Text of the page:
Our choices for wavelet parameters were primarily determined by the fact that we sought to accurately delineate power fluctuations in the time domain. Thus, the bandwidth was made as narrow as possible to maximize the temporal precision of the transform, while maintaining at least two full cycles of the wavelet. The mother wavelet was compressed and applied in sliding windows at six different scales, corresponding to frequencies of 5–30 Hz, in steps of 5 Hz. These frequencies were chosen for computational reasons. Namely, the time–frequency transform will multiply the total data size by a factor equal to the number of scales. At the same time, 5 Hz spacing roughly corresponds to the separation between classical EEG frequency bands and ensures that the spectrum is adequately sampled. The corresponding pseudofrequencies (Fa) were estimated as the ratio of the center frequency to the product of the scale (a) and digitization interval (Δ):
formula

Inter-event Time Distributions

The output process at each source was defined in terms of the peaks and troughs in the scalograms (Figure 2). Events were identified by searching for all local maxima in the scalogram. To prevent insignificant peaks from being selected, a local neighborhood threshold was set as a ratio (5%) of the range of the scalogram amplitude. The exact choice of threshold did not impact the functional form of the distributions in any significant manner, such that thresholds varying from 2% to 10% gave rise to very similar distributions. The times between successive events were calculated for each participant, condition, source, and wavelet scale.

The statistical properties of the inter-event times at each source were characterized by modeling the functional form of the distribution (Figure 2). EasyFit software (MathWave Technologies) was used to fit the inter-event time data with 30 common distributions by maximum likelihood estimation. The fitted distributions were Beta, Burr (Burr Type 12, or Singh-Maddala), Cauchy (Lorentz), Chi-Square, Dagum (Burr Type 3, or Inverse Burr), Erlang, Error (Exponential Power or Generalized Error), Error Function, Exponential, F Distribution, Fatigue Life (Birnbaum-Saunders), Frechet (Maximum Extreme Value Type 2), Gamma, Generalized Gamma, Gumbel Max (Maximum Extreme Value Type 1), Gumbel Min (Minimum Extreme Value Type 1), Hyperbolic Secant, Inverse Gaussian, Johnson SB, Johnson SU, Kumaraswamy, Levy, Laplace (Double Exponential), Logistic, Log-Gamma, Log-Logistic (Fisk), Lognormal, Nakagami (Nakagami-m), Normal (Gaussian), Pareto-first kind, Pareto-second kind (Lomax), Pearson Type 5 (Inverse Gamma), Pearson Type 6 (Beta dist. of the second kind), Pert, Power Function, Rayleigh, Reciprocal, Rice (Ricean or Nakagami-n), Student's t, Triangular, Uniform, and Weibull.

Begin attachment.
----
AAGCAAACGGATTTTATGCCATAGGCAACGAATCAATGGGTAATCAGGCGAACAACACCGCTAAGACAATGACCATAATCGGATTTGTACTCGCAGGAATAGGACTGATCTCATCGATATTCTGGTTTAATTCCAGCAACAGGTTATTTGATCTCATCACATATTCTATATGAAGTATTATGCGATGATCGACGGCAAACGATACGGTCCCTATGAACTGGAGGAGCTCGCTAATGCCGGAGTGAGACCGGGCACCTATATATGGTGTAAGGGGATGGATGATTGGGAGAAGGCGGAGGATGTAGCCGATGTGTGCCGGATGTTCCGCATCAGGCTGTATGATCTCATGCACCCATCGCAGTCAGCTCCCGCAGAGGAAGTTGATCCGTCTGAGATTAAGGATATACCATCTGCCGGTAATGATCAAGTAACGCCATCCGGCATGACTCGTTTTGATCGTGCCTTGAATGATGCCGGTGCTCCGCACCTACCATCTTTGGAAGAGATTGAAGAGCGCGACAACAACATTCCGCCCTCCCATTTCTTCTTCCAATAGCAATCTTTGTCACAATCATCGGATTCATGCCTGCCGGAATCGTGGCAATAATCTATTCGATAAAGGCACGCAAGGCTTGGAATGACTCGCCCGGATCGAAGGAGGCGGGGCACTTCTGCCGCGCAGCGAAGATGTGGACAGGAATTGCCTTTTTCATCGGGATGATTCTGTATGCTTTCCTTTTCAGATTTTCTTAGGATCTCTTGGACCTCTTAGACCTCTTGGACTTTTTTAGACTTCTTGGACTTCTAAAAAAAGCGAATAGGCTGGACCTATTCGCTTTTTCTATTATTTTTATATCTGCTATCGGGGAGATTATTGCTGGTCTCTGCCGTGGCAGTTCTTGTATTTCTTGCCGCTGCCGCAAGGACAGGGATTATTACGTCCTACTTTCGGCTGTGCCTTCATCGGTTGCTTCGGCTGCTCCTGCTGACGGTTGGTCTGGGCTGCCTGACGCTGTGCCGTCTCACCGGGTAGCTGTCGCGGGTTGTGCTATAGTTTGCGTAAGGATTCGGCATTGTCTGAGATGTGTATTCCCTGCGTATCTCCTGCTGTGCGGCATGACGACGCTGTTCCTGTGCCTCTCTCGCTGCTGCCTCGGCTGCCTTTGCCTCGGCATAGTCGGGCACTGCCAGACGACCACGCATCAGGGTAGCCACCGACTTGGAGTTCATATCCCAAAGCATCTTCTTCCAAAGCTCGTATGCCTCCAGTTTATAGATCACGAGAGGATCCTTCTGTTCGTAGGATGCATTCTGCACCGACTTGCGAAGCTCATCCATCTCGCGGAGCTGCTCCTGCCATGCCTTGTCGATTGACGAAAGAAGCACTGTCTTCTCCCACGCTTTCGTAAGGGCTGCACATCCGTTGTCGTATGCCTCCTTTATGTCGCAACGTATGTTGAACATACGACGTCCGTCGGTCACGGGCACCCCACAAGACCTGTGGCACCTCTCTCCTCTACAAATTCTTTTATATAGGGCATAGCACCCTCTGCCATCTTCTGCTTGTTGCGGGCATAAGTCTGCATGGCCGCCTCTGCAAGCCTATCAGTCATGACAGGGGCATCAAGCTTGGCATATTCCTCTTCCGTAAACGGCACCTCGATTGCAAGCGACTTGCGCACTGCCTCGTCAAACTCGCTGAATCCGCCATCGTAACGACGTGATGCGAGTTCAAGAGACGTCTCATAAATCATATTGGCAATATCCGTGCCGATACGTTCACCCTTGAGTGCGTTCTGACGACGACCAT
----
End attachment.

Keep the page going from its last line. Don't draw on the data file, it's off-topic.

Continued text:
The distributions were ranked according to the χ2 statistic. The χ2 was preferable to other goodness-of-fit indices such as the Kolmogorov–Smirnov (Smirnov, 1948) and Anderson–Darling (Anderson & Darling, 1952), because in those tests the critical value does not get adjusted to account for the fact that degrees of freedom are lost whenever distribution parameters are estimated from the data. The top-ranked distribution was the two-parameter gamma distribution. The gamma distribution is specified by a shape parameter k and a scale parameter θ, with the following density function:
formula
Figure 3 shows how k and θ influence the look of the distribution.

Erlang Model

A simple generative model for a gamma-distributed interevent time is the situation where several stages must be completed between successive events and the waiting time at each of these stages is itself exponentially distributed (Figure 4). Thus, we conceptualize the time between events as a sum of integrative stages. This is illustrated in Figure 4, where the time between successive peaks (the inter-event time) is a sum of k integrative stages (shown in blue). The shape parameter (k) corresponds to the number of stages and the scale parameter (θ) to their mean duration.

Figure 4.